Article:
The summer time is breeding time for zebra mussels. They're an exotic pest that's spreading through Minnesota waterways. They breed so rapidly they can overwhelm wildlife and choke water supply systems. Right about now millions of microscopic larvae are headed down the Mississippi River. This year scientists from St. Paul to St. Louis are studying how and where the pest is spreading by collecting samples from the Mississippi and its tributaries.
The fast moving Zumbro River is always muddy. Researchers standing on Spooner Bridge lower a long plastic hose into the rushing water. Weighted down by a bottle filled with small rocks, the hose nozzle floats just under the surface.
Mike Davis works for the Minnesota Department of Natural Resources. He's in charge of testing this Mississippi River tributary for zebra mussels.
Davis works away at a hand pump sucking river water up the length of the plastic hose. The water passes through a filter and into a green bucket.
Zebra mussels are fairly new to the tributary. They turned up in Lake Zumbro two years ago. It was the first infested inland lake in the state. Since water from the lake flows into Zumbro River which in turn flows into the Mississippi, the DNR designated the waterway as a test site.
Zebra mussels monopolize the food and oxygen native species need to survive. Once they're in a spot its nearly impossible to get rid of them. In fact they spread like a carpet.
Davis says the mussels made it into Lake Zumbro the same way they've made it out of the Great Lakes up the Mississippi River. Humans brought them.
"They can't move upstream unless someone helps them out like a boat or a barge or a bucket of water," explains Davis. "But once they're in the lake the larvae will flow out of the and into the river and into the next body of water."
The DNR is concerned Lake Zumbro may well become a major zebra mussel breeding ground. Davis says zebra mussels tend to congregate in a big lake and spread from there.
"Zebra mussels are best adapted to life in a lake rather than a river because they have this free floating larvae in the river and the larvae just goes eventually they would just flush themselves out," says Davis. "But because there's a lake involved they retain their population and constantly reseed the river."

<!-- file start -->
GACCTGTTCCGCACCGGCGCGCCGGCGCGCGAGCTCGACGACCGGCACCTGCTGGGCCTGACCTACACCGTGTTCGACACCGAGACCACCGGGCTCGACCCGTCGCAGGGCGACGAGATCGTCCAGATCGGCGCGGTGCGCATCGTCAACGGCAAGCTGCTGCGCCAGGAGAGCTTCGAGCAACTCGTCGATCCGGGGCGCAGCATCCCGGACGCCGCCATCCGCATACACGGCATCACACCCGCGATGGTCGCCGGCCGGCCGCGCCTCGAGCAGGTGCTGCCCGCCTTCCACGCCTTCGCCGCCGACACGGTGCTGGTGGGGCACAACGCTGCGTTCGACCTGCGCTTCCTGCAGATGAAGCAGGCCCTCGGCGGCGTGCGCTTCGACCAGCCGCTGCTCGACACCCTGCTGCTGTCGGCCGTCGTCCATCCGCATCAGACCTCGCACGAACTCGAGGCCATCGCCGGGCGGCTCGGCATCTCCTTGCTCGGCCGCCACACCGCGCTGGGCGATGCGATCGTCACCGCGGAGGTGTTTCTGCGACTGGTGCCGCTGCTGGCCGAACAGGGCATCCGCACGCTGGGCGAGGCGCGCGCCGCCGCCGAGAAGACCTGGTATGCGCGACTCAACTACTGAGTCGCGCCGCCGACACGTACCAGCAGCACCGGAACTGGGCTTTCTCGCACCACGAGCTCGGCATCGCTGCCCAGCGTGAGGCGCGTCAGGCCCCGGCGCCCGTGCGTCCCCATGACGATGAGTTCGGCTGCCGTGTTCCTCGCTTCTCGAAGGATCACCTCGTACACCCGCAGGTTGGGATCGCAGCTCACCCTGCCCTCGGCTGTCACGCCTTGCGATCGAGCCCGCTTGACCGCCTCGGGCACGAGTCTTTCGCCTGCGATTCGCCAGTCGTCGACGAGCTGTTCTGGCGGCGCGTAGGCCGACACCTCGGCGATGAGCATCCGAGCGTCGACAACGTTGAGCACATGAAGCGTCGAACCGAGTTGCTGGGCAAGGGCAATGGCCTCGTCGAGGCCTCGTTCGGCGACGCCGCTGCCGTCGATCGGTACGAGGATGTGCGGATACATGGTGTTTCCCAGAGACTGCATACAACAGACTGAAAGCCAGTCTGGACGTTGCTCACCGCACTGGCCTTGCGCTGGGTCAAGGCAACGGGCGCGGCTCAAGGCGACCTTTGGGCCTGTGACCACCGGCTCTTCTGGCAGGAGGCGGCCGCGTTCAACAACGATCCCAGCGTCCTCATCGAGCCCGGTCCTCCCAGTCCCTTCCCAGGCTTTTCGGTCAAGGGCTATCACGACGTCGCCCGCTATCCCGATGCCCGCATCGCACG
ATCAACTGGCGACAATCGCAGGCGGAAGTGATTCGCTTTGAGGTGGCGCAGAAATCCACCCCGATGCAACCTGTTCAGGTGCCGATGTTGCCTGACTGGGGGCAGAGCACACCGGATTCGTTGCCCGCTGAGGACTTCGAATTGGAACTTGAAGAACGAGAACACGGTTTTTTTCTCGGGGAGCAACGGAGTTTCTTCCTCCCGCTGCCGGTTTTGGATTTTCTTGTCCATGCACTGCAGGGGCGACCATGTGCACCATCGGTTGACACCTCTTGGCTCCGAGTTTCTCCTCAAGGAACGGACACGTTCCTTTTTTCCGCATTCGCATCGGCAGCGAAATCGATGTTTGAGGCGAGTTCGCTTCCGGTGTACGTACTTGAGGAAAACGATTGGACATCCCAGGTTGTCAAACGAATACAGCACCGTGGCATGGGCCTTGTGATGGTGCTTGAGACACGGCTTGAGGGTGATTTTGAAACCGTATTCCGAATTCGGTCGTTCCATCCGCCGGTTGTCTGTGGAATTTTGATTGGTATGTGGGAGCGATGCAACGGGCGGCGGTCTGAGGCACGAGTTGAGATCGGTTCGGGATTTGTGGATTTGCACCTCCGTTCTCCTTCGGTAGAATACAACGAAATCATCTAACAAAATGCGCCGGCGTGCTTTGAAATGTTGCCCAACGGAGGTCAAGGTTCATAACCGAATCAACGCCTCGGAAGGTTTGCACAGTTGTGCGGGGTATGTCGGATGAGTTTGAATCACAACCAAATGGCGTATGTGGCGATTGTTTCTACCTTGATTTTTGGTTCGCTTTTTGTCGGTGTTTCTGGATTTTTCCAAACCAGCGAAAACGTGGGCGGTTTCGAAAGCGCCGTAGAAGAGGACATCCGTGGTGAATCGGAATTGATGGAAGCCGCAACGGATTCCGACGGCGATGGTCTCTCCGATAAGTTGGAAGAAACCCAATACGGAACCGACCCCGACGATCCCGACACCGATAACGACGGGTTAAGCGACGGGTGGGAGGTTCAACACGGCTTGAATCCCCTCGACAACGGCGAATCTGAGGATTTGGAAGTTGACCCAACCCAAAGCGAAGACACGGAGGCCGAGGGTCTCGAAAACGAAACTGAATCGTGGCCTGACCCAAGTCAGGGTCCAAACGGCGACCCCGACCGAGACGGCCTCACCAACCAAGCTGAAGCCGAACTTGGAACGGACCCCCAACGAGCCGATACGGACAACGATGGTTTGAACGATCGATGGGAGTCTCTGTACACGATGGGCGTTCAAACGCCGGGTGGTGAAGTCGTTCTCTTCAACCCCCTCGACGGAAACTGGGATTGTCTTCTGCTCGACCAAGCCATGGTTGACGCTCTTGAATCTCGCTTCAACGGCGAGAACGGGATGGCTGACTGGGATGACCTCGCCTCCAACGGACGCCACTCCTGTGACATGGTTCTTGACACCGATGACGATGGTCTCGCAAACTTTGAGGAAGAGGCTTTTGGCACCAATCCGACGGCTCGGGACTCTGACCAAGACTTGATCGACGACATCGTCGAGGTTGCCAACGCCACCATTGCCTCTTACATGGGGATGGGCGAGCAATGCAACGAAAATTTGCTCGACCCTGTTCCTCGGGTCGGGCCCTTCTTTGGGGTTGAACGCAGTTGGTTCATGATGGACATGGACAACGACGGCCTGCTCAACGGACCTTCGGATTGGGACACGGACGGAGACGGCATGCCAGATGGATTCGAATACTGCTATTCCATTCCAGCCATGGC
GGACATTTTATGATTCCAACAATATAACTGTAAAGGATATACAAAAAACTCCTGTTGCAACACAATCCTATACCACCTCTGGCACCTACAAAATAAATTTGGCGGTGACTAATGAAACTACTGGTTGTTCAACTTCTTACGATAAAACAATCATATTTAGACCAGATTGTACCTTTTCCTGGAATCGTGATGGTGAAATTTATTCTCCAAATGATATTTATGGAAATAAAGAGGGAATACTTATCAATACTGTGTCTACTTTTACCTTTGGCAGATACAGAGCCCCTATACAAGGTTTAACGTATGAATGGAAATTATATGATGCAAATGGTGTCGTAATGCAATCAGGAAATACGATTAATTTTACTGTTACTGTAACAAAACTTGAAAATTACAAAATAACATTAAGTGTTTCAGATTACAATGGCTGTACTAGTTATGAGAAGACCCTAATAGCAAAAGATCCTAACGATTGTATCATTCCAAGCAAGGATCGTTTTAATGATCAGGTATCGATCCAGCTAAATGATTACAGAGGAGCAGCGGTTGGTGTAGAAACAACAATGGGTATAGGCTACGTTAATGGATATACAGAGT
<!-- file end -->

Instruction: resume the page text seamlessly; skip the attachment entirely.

The Minnesota DNR and similar agencies in other states along the Mississippi River are sampling now because water temperatures are rising. That's what triggers mussel reproduction.
Davis holds the styrofoam filter. He's assisted by intern Scott Noland.
"You want me to rinse this first? Like this?," says Davis to Noland.
Davis squirts water along the sides of the filter and Noland swooshes the tiny flecked remains into a container destined for the lab.
"So the little larvae should be rolling into the jar along with any other plankton that live in the river. Little microscopic critters," says Davis.
Davis and Noland collect three samples from different spots along the bridge. After they send in samples they won't get the results for months. Eventually they'll get a reading of how many mussels per liter of river water. That will be compared and mapped along with dozens of other spots along and around the Mississippi River. The testing this year will continue for another two months as scientists try to build a more accurate picture of the zebra mussel problem.More from MPR